Reason why not to raise the driving age?

If your neighbor robs a bank, should you go to jail? No. If your classmate gets in an accident, should your driver's license be taken away? Of course not! Neither situation is fair. Raising the driving age will punish all young drivers for the mistakes of a few of their peers.

In this country we live by the principle of innocent until proven guilty. Those who want to raise the driving age have labeled teens guilty before they've gotten in an accident or before they've even stepped into a car. They believe that just because of your birth date, you are dangerous and must be punished by having your ability to drive taken from you.

Those who favor raising the driving age say that statistics show teenagers are more likely to get into accidents than adults.

What they don't say is that statistics also show that men of all ages are 77 percent more likely to kill someone while driving than women. If people want to save lives by raising the driving age, then how about saving lives by allowing only women to drive?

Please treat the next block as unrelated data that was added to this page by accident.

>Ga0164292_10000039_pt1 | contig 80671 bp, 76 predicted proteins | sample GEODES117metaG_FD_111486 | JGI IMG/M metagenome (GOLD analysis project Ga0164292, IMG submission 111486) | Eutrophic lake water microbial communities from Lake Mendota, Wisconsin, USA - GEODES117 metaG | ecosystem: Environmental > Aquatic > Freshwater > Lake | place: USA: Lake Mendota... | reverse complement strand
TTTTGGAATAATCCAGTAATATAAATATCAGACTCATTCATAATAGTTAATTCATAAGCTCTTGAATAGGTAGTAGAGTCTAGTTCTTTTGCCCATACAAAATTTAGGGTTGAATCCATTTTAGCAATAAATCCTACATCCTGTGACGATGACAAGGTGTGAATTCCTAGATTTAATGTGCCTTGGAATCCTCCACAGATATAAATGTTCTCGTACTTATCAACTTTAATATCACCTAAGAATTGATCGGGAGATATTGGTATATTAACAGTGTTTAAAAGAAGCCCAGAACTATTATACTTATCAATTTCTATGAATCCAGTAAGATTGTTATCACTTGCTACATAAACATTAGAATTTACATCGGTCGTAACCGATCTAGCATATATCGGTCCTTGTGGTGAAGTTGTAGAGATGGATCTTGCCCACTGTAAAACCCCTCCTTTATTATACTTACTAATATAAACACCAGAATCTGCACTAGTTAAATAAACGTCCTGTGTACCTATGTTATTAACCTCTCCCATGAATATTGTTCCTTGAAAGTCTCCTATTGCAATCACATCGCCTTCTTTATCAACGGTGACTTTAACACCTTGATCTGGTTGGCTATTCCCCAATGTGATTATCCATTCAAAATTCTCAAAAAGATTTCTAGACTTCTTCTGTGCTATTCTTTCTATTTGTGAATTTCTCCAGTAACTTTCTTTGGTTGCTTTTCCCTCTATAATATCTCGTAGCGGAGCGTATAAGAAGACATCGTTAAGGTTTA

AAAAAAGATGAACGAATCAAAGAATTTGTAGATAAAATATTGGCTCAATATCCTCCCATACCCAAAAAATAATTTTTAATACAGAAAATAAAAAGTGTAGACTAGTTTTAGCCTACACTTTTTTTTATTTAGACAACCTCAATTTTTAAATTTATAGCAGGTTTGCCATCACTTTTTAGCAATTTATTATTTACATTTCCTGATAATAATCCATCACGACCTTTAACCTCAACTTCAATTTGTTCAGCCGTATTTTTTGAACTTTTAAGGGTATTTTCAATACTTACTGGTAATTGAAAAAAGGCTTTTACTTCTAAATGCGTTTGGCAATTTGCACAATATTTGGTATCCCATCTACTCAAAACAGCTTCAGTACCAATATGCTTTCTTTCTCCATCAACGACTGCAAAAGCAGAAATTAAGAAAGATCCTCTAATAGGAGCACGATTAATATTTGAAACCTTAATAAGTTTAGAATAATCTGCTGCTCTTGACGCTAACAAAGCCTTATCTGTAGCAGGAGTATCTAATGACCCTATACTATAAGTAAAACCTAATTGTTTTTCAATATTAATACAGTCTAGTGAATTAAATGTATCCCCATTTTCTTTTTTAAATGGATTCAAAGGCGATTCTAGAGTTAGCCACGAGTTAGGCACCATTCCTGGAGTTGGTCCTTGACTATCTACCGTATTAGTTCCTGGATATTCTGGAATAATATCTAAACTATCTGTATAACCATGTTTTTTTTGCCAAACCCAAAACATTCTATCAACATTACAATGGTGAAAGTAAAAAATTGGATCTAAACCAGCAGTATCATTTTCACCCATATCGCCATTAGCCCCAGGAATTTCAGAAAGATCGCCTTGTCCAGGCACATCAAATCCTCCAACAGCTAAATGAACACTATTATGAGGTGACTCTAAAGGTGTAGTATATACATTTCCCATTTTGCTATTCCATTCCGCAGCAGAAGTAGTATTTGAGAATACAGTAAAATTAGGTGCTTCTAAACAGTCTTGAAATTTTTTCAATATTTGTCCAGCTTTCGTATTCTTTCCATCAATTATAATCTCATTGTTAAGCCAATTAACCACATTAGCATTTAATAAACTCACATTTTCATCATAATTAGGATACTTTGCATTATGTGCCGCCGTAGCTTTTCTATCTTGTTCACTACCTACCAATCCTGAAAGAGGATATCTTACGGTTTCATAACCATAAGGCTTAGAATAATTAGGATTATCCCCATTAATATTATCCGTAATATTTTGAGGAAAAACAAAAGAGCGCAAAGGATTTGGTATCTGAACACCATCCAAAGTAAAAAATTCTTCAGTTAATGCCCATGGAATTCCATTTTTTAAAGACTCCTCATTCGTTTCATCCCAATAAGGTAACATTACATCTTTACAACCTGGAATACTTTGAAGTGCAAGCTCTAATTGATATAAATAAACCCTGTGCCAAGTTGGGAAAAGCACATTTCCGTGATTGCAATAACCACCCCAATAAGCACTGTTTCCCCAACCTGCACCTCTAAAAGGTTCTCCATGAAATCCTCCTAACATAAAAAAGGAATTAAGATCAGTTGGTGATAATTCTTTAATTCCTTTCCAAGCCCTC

Except raising the driving age won't save lives. Studies show that it is INEXPERIENCE, not age, that causes accidents. Raising the driving age will just create inexperienced, accident-prone drivers at 18 instead of 16.

Teens need the ability to drive just as much as anyone else--to get to school, to get to work, to get to sports or band practice, or just to go out with their friends.
Cars are necessary for mobility in this country. Taking that away is a large disruption to the lives of teenagers for no good reason.

Never once has an expert told us age is an issue.

Not every parent is going to be able to take their kids to a job. Now you're going to take away their right to go to that job.

''Raising the age is the wrong thing. I see kids at 16 years old . . . most of them, they can drive fine," said David Leung, owner of D&D Auto School, which runs driver's education programs for high school students in Boston, Quincy, and Randolph.

You have given some excellent reasons. I automatically assumed that the "loudest" voices on this issue were right. Thank you for your input. It did get me to considering that the problem may not be the age of the troublesome individuals, but a lack of consequences when they first run into trouble. Can someone provide any information on how leniently or not that young people are handled for first and/or second traffic offenses. That may be a good addition to this issue.